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Non-response in surveys of very old people

  • Michael Wagner
  • Matthias Kuppler
  • Christian Rietz
  • Roman Kaspar
Original Investigation
  • 55 Downloads

Abstract

Very old people are known to participate less often in social surveys than younger age-groups. However, survey participation among very old people in institutional settings is understudied. Additionally, the focus of the literature is on response rates, which neglects the complexity of the process of survey participation. The present study uses standard definitions of the American Association for Public Opinion Research to give a detailed description of survey participation among very old people, including those in institutional settings. Data come from a German survey on quality of life and subjective well-being of persons aged 80–84, 85–89, and 90+ (N = 1800). The present study (a) estimates contact, cooperation, response, and refusal rates and (b) identifies associations of age, sex, and type of residence with each of these rates. Weighted outcome rates for the survey were: contact = 66.0%, cooperation = 39.6%, response = 26.1%, and refusal = 26.9%. Age, sex, and type of residence were not associated with the contact, cooperation, and response rate. Lower refusal rates were found for people aged 90+, men, and institutionalized people. Additional analyses showed higher rates of non-interviews due to health-related reasons for institutionalized people and those aged 90+. Overall, results indicate that institutionalized and non-institutionalized people showed similar levels of survey participation. Willingness to participate is a key factor for women and people in private households, while the ability to participate is more important for institutionalized people.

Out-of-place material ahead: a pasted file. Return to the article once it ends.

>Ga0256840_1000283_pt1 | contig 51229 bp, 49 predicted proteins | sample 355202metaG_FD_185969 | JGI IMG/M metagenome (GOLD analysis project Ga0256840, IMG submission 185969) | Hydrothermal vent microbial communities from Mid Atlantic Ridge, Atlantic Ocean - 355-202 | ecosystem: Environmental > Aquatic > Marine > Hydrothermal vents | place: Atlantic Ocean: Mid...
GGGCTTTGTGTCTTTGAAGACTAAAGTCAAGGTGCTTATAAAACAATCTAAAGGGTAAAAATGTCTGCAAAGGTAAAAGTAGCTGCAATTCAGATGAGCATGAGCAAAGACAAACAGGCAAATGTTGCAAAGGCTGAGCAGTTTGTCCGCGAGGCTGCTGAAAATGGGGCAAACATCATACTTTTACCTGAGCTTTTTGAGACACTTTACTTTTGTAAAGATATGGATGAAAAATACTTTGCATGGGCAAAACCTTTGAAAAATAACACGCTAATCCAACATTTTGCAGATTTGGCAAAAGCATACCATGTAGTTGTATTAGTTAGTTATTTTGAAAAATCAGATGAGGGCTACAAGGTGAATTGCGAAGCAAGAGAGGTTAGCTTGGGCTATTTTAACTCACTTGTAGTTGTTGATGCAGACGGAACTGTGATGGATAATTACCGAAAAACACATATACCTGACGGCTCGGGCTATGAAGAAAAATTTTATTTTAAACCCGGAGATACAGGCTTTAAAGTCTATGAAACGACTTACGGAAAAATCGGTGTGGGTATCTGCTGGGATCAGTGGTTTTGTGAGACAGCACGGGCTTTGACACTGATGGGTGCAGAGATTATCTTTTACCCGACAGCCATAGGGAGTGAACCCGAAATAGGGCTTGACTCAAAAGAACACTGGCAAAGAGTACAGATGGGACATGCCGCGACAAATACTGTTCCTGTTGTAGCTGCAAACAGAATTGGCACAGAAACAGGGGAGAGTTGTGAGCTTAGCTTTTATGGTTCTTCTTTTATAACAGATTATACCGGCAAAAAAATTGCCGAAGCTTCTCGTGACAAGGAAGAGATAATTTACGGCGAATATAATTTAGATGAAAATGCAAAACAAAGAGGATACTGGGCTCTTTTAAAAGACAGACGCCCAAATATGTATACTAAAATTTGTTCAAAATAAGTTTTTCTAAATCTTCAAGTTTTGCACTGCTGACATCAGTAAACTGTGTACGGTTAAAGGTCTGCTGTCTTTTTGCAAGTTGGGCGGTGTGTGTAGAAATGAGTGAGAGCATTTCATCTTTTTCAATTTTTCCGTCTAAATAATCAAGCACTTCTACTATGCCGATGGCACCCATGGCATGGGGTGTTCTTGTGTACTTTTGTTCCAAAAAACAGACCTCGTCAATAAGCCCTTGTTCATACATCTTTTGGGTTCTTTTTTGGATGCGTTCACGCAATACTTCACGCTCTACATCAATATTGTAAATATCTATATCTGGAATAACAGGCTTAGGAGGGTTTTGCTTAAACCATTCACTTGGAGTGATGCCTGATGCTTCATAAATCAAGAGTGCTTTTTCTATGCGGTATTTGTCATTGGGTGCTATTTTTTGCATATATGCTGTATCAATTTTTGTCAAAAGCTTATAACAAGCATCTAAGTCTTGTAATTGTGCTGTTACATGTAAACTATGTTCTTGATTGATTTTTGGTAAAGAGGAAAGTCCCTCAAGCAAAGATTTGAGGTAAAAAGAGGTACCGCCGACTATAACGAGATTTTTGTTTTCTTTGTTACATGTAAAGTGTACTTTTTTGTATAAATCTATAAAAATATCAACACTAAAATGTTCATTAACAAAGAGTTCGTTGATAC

Keywords

Population studies Survey non-response Institutional population Very old age 

Notes

Funding

Funding was provided by Ministry of Culture and Science of the German State of North Rhine-Westphalia.

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Copyright information

© Springer Nature B.V. 2018

Authors and Affiliations

  • Michael Wagner
    • 1
  • Matthias Kuppler
    • 1
  • Christian Rietz
    • 2
  • Roman Kaspar
    • 3
  1. 1.Institute of Sociology and Social PsychologyUniversity of CologneCologneGermany
  2. 2.Institute for Educational ScienceHeidelberg University of EducationHeidelbergGermany
  3. 3.Ceres - Cologne Center for Ethics, Rights, Economics, and Social Sciences of HealthUniversity of CologneCologneGermany

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